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Thread-Safety in Go – an Overlooked Concern

Thread-Safety in Go - An overlooked concern
Gopher on image was designed by Renee French. (http://reneefrench.blogspot.com/)

When you first start tinkering with concurrency in any language, what's the most sought after goal is extracting the maximum output from the hardware you have available.

That's why we use it and study it in the first place - to achieve optimal parallelism & get some significant speed-up for our apps out of the box.

However, a not so glamorous part of studying the subject is understanding how to write thread-safe code. The techniques and principles which will enable you to keep your application well-behaved, even after scaling it to dozens of threads.

Even though this is an important thing to consider while writing concurrent code, it is often overlooked in most learning resources about concurrency. This problem is even more relevant in the Go community due to two common misunderstandings I will cover in the article.

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Your Programming New Year’s Resolution

Your programming new year's resolution

So it's that time of the year when you make your new year's resolution. As developers, that might revolve around filling some gaps in our understanding of systems we use or perhaps learning a new programming language.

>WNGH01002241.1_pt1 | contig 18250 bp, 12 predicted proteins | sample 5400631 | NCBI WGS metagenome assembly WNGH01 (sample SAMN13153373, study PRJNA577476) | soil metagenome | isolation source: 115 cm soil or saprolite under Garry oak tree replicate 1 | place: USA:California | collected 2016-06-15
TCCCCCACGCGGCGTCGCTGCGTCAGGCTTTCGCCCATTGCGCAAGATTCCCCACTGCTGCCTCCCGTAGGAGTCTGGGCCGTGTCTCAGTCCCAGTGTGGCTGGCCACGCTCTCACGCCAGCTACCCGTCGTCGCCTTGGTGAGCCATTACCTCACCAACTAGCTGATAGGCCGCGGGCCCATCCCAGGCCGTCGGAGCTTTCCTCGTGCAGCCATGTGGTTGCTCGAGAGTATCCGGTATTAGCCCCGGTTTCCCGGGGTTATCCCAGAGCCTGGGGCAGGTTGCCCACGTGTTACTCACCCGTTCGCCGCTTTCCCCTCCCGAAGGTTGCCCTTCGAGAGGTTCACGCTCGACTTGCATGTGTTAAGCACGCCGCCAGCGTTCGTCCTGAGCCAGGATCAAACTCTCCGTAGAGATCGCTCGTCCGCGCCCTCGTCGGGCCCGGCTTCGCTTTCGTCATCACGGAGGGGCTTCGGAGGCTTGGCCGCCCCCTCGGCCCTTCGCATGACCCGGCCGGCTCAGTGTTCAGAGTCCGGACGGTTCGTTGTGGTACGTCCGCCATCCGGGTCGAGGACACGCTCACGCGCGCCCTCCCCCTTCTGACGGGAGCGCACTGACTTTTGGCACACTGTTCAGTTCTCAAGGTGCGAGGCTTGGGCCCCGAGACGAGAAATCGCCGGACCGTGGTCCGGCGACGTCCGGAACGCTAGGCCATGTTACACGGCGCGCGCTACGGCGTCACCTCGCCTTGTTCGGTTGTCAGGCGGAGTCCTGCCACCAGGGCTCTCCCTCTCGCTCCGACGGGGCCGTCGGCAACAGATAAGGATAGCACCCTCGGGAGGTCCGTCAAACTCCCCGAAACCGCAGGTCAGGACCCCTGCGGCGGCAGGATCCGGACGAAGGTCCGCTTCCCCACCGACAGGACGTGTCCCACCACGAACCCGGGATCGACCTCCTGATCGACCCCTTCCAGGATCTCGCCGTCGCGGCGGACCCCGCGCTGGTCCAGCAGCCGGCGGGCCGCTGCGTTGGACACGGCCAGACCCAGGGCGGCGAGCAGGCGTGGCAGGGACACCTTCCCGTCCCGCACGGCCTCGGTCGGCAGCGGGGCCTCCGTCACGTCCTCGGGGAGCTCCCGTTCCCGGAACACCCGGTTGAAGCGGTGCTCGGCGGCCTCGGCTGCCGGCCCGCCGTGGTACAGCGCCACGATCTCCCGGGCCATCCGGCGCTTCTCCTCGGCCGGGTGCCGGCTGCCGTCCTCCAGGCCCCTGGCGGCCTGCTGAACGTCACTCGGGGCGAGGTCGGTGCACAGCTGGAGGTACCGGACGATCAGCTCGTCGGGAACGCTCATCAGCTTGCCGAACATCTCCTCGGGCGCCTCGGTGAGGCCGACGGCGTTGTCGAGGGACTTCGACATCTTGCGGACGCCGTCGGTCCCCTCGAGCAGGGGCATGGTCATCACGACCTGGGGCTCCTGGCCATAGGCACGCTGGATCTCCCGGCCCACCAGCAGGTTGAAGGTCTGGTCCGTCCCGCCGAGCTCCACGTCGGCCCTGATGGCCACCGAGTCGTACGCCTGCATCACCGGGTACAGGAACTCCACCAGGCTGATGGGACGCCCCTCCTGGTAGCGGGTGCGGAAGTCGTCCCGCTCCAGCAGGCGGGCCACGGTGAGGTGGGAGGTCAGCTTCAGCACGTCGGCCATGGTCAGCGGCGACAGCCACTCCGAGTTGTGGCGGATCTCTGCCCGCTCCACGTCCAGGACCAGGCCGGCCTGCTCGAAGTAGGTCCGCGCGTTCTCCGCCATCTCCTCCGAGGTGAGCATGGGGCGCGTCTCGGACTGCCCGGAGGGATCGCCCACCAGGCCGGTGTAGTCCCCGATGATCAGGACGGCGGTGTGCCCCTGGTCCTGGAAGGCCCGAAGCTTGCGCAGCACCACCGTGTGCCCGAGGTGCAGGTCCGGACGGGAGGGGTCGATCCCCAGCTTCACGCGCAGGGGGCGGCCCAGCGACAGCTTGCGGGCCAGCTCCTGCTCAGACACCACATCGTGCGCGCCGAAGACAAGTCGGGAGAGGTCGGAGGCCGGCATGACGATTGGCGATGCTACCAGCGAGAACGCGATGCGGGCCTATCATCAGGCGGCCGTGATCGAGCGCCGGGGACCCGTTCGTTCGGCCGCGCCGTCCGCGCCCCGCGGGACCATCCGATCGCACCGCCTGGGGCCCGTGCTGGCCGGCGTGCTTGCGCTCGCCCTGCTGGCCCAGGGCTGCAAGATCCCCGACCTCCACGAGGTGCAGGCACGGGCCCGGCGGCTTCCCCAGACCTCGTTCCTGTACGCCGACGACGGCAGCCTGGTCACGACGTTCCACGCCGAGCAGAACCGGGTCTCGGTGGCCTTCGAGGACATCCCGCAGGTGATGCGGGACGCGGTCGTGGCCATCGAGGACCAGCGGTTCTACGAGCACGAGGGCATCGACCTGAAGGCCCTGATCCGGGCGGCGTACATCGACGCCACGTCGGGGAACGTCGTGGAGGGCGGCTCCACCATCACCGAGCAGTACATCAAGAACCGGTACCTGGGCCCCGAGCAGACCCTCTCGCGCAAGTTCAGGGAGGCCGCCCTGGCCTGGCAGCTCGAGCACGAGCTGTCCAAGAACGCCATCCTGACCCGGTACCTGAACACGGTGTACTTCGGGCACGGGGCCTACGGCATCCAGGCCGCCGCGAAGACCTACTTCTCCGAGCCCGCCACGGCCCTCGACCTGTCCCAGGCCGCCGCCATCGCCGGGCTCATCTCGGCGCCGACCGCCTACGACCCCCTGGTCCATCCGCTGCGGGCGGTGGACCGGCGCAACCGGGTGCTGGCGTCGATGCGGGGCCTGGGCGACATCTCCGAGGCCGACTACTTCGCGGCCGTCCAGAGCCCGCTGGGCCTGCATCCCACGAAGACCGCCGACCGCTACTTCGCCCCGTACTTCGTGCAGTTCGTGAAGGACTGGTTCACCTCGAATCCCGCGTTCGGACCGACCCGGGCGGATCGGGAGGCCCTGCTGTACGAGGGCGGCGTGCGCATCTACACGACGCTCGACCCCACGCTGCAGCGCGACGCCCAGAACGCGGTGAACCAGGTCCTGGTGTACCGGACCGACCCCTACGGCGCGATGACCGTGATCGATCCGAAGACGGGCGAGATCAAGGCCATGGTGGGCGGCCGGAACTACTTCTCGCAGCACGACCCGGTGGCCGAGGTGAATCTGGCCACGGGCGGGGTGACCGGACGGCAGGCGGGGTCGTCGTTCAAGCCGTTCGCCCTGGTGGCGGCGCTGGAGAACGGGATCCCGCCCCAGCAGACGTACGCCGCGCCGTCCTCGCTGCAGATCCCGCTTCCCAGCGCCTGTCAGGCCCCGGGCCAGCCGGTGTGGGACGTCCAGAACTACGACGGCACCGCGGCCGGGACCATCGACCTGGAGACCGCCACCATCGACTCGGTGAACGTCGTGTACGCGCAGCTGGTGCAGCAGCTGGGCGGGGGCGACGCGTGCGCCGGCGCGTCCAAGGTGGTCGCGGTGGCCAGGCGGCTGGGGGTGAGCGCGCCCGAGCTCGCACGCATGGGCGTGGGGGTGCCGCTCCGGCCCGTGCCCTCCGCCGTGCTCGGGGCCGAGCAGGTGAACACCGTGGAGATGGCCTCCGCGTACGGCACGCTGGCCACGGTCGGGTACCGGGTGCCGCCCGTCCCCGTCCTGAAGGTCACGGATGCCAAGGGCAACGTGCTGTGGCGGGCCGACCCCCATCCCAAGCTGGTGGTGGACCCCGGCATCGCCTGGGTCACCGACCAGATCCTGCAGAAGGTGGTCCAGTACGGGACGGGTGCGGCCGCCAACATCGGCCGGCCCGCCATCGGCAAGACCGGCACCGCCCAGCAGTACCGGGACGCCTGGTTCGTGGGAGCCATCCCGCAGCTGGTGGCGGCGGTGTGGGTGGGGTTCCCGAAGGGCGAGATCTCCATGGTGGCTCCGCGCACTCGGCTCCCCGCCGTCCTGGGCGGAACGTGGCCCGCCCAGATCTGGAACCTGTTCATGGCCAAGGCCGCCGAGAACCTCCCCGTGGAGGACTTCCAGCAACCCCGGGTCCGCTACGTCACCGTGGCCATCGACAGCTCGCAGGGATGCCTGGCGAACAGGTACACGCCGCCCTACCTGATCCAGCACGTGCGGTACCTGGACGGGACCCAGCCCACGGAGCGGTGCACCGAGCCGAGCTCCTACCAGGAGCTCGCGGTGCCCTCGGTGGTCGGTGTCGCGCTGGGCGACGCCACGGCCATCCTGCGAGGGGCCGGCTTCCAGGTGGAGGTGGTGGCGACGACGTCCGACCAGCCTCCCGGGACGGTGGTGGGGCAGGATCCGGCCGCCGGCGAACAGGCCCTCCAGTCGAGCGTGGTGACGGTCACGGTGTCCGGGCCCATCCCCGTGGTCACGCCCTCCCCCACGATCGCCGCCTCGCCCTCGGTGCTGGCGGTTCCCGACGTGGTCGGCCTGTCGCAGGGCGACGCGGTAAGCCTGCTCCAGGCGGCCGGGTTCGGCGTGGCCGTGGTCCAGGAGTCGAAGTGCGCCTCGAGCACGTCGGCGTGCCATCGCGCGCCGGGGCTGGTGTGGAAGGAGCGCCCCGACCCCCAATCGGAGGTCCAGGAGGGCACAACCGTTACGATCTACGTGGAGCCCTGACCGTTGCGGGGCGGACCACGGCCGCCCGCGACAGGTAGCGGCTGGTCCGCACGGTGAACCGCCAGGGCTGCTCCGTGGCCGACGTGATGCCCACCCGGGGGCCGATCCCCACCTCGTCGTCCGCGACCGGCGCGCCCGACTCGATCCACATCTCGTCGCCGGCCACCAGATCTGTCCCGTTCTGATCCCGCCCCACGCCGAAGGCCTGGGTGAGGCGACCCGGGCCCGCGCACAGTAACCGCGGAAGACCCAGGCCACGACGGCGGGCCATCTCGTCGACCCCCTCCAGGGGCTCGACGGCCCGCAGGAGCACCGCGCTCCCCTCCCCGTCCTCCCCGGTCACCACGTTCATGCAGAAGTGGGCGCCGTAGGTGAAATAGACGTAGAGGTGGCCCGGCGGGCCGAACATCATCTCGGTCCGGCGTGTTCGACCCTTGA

Whatever your goals might be, one thing is certain about new year's resolutions - you can hardly achieve it without laying out some plan. Without a plan or a schedule, it is perfectly normal to stray away from your goals and go back to your normal routine of spending time with some addictive, but needless pastimes such as checking your facebook news feed.

And I'm not sharing anything new. Most people understand this. However, planning and organising one's life is not an easy undertaking. That's why I've prepared this article - to help you establish an effective and sustainable routine to steadily achieve your goals.

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How to create a Github read-only API token

Github read-only API Token

Ah, so you're maintaining some kind of app which relies on github's API and you want to grant it an access token in order to view a repository's issues, code, etc.

But you don't want that token to be an almighty read/write one, do you?

That is a serious security vulnerability if someone succeeds in acquiring your token.

Fear not, I've got you covered. In this article, I'll show you how to create a read-only api token for your apps.

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Good and Bad Practices – a Limiting Perspective

good and bad practices are a limiting perspective